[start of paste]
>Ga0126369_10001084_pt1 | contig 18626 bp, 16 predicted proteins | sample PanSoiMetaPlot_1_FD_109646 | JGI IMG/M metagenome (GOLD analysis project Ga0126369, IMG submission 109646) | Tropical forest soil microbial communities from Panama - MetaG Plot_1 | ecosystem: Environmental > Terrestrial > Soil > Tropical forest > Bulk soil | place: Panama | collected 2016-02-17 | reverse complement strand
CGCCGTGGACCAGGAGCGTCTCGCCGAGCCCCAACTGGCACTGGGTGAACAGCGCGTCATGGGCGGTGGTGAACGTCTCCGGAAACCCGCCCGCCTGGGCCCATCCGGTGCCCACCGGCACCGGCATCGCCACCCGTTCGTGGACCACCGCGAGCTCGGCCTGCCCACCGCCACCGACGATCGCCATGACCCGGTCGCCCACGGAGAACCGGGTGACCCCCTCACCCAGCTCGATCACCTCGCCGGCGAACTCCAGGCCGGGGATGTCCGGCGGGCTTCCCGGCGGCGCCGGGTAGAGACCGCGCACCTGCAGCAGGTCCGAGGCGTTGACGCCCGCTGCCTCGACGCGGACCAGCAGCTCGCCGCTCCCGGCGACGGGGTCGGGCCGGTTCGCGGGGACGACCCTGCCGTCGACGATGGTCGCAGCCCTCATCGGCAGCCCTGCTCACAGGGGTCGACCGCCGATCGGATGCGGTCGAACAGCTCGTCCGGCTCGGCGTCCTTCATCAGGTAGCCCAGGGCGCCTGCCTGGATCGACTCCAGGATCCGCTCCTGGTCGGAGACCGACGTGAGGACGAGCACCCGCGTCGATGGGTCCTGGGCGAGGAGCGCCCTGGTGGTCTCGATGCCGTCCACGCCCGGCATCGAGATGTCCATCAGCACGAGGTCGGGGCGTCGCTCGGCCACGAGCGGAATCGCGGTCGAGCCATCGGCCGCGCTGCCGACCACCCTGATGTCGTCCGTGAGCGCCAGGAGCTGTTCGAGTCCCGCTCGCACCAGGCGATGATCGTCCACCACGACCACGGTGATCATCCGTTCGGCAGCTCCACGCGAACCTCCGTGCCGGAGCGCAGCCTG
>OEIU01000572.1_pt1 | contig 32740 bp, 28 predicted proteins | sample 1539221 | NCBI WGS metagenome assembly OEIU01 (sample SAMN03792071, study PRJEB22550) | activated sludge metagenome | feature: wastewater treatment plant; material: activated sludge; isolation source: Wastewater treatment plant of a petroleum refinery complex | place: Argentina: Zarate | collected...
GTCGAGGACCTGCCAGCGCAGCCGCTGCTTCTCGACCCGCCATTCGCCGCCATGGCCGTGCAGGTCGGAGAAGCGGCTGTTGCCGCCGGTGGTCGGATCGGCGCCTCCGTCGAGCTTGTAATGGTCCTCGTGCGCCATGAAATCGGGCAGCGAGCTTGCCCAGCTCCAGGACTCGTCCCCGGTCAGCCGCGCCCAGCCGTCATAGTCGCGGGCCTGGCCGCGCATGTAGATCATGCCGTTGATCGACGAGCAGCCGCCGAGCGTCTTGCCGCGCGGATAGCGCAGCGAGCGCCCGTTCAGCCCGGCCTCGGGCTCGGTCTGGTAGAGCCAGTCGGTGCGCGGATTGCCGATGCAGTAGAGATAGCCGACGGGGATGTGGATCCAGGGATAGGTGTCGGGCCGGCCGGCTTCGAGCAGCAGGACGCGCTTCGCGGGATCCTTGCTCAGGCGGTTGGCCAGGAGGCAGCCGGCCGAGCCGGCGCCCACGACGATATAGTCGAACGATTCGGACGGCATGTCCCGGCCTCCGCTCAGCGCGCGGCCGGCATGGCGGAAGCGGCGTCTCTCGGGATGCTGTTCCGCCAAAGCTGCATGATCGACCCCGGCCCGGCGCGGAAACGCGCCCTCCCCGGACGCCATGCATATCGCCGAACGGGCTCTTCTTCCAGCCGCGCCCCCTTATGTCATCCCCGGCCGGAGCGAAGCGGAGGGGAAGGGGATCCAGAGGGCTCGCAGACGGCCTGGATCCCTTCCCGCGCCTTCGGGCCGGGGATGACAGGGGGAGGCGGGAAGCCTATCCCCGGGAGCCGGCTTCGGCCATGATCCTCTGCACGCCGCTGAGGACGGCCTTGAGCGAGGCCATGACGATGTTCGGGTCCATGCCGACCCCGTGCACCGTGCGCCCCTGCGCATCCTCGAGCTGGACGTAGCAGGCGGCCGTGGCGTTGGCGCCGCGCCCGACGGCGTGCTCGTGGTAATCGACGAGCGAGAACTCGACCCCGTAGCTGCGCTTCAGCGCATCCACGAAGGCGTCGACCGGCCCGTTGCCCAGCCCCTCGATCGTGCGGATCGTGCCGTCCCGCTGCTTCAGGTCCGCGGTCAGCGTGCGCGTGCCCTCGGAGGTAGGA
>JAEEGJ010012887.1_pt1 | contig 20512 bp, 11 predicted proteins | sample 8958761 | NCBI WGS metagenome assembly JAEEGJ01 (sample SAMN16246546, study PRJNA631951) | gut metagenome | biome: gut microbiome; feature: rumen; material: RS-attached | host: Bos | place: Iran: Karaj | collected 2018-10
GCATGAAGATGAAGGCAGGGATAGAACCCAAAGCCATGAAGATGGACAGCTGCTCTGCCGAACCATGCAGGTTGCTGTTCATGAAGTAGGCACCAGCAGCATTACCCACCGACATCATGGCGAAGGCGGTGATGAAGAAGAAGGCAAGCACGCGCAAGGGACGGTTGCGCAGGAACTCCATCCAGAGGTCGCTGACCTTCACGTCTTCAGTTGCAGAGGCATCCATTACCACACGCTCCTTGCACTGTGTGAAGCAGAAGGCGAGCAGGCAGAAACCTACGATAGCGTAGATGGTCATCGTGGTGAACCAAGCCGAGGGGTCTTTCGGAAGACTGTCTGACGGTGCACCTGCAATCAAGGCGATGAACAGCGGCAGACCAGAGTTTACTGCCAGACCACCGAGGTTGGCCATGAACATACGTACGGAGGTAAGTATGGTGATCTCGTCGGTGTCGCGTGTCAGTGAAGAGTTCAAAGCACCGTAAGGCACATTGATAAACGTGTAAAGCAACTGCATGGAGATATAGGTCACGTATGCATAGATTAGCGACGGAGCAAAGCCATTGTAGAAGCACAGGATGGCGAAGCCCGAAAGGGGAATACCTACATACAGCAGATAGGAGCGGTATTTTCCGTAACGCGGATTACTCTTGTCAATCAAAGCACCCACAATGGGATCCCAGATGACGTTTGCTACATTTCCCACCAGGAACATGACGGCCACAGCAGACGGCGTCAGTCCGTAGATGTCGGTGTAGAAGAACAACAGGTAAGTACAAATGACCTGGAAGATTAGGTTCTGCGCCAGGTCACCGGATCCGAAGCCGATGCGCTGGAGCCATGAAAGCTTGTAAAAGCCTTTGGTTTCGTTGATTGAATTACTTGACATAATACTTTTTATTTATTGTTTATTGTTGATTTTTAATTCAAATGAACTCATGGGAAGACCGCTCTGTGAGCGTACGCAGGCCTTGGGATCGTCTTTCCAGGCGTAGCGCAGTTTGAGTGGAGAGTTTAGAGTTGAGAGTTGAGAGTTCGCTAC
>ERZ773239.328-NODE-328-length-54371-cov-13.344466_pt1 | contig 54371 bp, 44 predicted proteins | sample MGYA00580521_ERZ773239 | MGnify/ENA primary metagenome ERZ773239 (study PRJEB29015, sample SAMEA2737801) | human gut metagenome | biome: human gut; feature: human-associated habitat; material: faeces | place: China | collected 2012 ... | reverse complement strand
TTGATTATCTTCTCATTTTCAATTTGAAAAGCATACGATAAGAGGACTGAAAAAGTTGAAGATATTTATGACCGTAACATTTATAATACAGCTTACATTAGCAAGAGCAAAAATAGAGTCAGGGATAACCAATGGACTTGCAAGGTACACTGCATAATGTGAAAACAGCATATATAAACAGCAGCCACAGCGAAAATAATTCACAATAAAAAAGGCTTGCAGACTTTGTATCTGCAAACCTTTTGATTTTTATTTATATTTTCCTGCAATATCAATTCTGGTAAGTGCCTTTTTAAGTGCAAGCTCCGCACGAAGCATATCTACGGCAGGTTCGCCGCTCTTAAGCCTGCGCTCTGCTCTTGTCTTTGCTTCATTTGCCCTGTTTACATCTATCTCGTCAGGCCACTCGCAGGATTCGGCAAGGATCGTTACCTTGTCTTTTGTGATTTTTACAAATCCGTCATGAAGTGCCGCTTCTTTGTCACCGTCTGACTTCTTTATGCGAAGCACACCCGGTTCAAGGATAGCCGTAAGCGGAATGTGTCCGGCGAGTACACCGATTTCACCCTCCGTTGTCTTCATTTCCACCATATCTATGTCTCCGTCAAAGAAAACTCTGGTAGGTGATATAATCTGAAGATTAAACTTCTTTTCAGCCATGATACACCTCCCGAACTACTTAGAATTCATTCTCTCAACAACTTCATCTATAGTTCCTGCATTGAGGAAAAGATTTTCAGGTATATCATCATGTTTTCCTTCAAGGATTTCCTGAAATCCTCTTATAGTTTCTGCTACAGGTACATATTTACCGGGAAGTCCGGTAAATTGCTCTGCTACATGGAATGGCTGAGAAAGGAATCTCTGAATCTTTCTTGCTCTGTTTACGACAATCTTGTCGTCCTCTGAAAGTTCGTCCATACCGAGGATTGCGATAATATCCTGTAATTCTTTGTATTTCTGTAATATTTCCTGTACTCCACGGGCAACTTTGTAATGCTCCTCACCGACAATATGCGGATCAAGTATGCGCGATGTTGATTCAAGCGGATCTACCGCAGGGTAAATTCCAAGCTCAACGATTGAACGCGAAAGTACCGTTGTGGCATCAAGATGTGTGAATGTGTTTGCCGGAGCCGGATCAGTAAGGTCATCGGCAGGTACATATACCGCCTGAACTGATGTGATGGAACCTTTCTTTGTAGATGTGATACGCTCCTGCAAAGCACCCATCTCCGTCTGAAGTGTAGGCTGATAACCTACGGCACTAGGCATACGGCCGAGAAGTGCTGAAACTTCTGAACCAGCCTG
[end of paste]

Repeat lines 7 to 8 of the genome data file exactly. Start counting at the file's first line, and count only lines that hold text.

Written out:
>ERZ773239.328-NODE-328-length-54371-cov-13.344466_pt1 | contig 54371 bp, 44 predicted proteins | sample MGYA00580521_ERZ773239 | MGnify/ENA primary metagenome ERZ773239 (study PRJEB29015, sample SAMEA2737801) | human gut metagenome | biome: human gut; feature: human-associated habitat; material: faeces | place: China | collected 2012 ... | reverse complement strand
TTGATTATCTTCTCATTTTCAATTTGAAAAGCATACGATAAGAGGACTGAAAAAGTTGAAGATATTTATGACCGTAACATTTATAATACAGCTTACATTAGCAAGAGCAAAAATAGAGTCAGGGATAACCAATGGACTTGCAAGGTACACTGCATAATGTGAAAACAGCATATATAAACAGCAGCCACAGCGAAAATAATTCACAATAAAAAAGGCTTGCAGACTTTGTATCTGCAAACCTTTTGATTTTTATTTATATTTTCCTGCAATATCAATTCTGGTAAGTGCCTTTTTAAGTGCAAGCTCCGCACGAAGCATATCTACGGCAGGTTCGCCGCTCTTAAGCCTGCGCTCTGCTCTTGTCTTTGCTTCATTTGCCCTGTTTACATCTATCTCGTCAGGCCACTCGCAGGATTCGGCAAGGATCGTTACCTTGTCTTTTGTGATTTTTACAAATCCGTCATGAAGTGCCGCTTCTTTGTCACCGTCTGACTTCTTTATGCGAAGCACACCCGGTTCAAGGATAGCCGTAAGCGGAATGTGTCCGGCGAGTACACCGATTTCACCCTCCGTTGTCTTCATTTCCACCATATCTATGTCTCCGTCAAAGAAAACTCTGGTAGGTGATATAATCTGAAGATTAAACTTCTTTTCAGCCATGATACACCTCCCGAACTACTTAGAATTCATTCTCTCAACAACTTCATCTATAGTTCCTGCATTGAGGAAAAGATTTTCAGGTATATCATCATGTTTTCCTTCAAGGATTTCCTGAAATCCTCTTATAGTTTCTGCTACAGGTACATATTTACCGGGAAGTCCGGTAAATTGCTCTGCTACATGGAATGGCTGAGAAAGGAATCTCTGAATCTTTCTTGCTCTGTTTACGACAATCTTGTCGTCCTCTGAAAGTTCGTCCATACCGAGGATTGCGATAATATCCTGTAATTCTTTGTATTTCTGTAATATTTCCTGTACTCCACGGGCAACTTTGTAATGCTCCTCACCGACAATATGCGGATCAAGTATGCGCGATGTTGATTCAAGCGGATCTACCGCAGGGTAAATTCCAAGCTCAACGATTGAACGCGAAAGTACCGTTGTGGCATCAAGATGTGTGAATGTGTTTGCCGGAGCCGGATCAGTAAGGTCATCGGCAGGTACATATACCGCCTGAACTGATGTGATGGAACCTTTCTTTGTAGATGTGATACGCTCCTGCAAAGCACCCATCTCCGTCTGAAGTGTAGGCTGATAACCTACGGCACTAGGCATACGGCCGAGAAGTGCTGAAACTTCTGAACCAGCCTG